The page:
The goal is to make the increasing demand of cruise ships landings in Nature Parks and Protected Areas manageable.
The number of cruise ships in the high north has been growing rapidly in the past few years. Among them is a growing number of expedition ships that offer their passengers trips to new destinations, further away from populated areas. Protected areas are facing more and more interest from travelers on these ships and destinations in the wilderness are increasingly popular.
In 2019, 11 new expedition ships will be added to the fleet and by 2022, the total number of new specially designed expedition ships will reach 24 additional to those 80 already sailing. With a relatively short sailing season, lasting from June to late August, Arctic ports like Longyearbyen on Svalbard will likely be very crowded by 2022.
Other destinations in this fast-growing expedition market are northern Norway, Russia’s Franz Josef Land, Iceland, Greenland, Canada, and Alaska. From 1996 to 2017, the increase has been from 53 destinations to 216. Due to this growth, it is important for park managers/rangers in protected areas in the high north to find out how this growth should be managed, in order to protect the sensitive nature.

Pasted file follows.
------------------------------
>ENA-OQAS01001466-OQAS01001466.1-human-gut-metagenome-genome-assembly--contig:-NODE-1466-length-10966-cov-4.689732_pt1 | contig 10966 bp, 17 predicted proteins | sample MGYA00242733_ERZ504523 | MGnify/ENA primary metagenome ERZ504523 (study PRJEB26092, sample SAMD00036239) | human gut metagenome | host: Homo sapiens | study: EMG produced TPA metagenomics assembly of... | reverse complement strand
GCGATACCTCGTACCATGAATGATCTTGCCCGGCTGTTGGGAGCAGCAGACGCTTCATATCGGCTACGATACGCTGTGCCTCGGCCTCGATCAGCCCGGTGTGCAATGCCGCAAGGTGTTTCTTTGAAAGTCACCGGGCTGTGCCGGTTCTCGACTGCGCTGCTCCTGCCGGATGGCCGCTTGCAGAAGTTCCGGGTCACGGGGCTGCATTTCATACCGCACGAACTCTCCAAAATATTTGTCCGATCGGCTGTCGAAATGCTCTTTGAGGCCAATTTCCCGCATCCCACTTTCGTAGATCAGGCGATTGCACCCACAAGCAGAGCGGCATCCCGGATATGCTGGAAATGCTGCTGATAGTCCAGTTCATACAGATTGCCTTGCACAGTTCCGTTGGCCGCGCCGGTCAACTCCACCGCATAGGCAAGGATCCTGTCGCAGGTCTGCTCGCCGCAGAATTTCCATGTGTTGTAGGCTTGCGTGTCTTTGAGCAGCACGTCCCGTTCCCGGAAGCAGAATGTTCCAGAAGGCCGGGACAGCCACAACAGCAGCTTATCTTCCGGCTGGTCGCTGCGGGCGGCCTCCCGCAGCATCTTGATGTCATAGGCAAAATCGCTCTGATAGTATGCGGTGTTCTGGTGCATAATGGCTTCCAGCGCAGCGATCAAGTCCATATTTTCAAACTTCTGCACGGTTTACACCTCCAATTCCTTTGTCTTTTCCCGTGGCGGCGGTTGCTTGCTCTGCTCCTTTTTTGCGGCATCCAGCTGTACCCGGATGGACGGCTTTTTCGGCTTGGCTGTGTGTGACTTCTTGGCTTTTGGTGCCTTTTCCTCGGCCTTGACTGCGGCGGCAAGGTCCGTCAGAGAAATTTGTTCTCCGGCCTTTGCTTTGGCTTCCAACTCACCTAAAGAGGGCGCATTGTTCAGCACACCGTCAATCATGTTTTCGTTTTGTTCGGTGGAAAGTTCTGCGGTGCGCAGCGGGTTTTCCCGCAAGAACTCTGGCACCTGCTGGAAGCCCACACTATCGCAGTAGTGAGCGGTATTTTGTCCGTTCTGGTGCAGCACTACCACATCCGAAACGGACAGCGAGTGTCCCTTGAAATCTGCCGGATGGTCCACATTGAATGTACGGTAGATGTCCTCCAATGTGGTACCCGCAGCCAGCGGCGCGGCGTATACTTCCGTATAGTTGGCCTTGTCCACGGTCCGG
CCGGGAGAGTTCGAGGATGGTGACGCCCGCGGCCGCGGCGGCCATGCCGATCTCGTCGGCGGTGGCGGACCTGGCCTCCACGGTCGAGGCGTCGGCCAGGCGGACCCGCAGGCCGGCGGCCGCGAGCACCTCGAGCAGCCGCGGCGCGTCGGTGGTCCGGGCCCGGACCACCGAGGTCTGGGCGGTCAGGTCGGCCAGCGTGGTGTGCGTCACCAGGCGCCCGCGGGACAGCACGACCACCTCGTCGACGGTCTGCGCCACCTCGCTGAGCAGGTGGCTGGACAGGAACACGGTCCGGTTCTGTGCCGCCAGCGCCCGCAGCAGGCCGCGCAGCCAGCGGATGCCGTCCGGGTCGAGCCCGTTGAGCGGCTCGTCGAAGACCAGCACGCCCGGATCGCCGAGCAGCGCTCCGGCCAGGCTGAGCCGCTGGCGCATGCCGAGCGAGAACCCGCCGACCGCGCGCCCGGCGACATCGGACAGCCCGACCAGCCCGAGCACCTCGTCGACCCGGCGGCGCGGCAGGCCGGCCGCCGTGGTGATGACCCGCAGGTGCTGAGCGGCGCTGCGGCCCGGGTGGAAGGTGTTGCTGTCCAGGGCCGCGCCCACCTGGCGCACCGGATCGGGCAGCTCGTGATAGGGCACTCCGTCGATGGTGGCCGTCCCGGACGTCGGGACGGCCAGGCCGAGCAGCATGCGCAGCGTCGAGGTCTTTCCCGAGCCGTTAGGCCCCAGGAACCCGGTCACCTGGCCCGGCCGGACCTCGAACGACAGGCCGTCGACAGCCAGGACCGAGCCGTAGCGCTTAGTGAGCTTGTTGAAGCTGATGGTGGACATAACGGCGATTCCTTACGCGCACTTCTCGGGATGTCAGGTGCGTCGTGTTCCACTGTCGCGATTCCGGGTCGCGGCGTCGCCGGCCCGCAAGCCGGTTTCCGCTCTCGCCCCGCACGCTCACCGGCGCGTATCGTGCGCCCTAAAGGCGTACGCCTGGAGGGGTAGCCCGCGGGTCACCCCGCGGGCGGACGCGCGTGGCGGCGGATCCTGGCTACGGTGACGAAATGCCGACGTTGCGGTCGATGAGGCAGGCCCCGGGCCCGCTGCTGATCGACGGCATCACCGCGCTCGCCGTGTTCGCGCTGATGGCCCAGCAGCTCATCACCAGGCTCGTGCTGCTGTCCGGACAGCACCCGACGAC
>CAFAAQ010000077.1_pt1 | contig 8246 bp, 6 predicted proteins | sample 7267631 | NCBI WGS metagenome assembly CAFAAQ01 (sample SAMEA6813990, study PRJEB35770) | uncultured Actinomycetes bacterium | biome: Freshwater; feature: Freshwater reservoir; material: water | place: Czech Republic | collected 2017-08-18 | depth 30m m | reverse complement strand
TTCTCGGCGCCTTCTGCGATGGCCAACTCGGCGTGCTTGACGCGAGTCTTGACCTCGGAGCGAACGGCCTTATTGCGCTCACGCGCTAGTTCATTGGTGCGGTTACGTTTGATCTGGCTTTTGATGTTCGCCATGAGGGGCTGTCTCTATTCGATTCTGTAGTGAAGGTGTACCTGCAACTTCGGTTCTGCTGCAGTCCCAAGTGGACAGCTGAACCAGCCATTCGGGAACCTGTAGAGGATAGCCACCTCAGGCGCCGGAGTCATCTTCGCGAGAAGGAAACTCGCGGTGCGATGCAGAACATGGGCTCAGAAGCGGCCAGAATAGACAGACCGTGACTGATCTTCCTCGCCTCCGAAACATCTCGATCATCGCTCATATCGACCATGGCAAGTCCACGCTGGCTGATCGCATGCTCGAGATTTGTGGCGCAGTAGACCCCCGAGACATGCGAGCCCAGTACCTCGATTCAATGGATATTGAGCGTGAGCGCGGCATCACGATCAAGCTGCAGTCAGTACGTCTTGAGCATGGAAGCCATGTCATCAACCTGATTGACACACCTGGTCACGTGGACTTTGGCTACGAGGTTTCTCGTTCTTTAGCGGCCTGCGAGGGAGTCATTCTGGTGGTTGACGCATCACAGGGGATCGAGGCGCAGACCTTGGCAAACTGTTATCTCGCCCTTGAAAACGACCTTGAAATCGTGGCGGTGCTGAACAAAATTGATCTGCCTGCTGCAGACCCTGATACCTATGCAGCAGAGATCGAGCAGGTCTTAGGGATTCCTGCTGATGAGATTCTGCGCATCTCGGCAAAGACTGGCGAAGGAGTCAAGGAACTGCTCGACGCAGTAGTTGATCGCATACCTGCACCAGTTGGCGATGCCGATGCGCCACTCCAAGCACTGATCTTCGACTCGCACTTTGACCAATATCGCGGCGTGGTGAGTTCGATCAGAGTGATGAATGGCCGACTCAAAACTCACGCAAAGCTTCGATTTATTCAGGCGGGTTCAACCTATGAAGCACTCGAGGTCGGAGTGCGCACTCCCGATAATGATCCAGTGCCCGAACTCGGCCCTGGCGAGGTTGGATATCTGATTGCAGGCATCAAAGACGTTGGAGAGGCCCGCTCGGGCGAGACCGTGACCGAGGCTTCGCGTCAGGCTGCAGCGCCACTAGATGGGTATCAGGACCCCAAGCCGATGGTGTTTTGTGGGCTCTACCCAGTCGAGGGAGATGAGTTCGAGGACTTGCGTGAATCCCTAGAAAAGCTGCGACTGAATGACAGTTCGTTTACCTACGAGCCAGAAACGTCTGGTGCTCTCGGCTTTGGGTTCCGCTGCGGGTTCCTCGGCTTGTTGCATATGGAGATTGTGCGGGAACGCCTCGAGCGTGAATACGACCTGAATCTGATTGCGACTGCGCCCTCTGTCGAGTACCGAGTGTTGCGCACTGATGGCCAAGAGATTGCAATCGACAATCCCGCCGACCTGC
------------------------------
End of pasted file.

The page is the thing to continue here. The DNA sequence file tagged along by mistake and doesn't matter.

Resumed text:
On the basis of various approaches, the participating experts are discussing the countries' current situation and working on policy advice on how landings from cruise ships should be managed in National Parks and other protected areas in the high north. Furthermore, they are formulating a proposal for amendments that can be used in existing regulation and will provide a solution for challenges relating to infrastructure.
Edda Kristín Eiríksdóttir (Iceland)
Hans Husayn Harmsen (Greenland)
Scott M. Gende (Alaska, U.S.)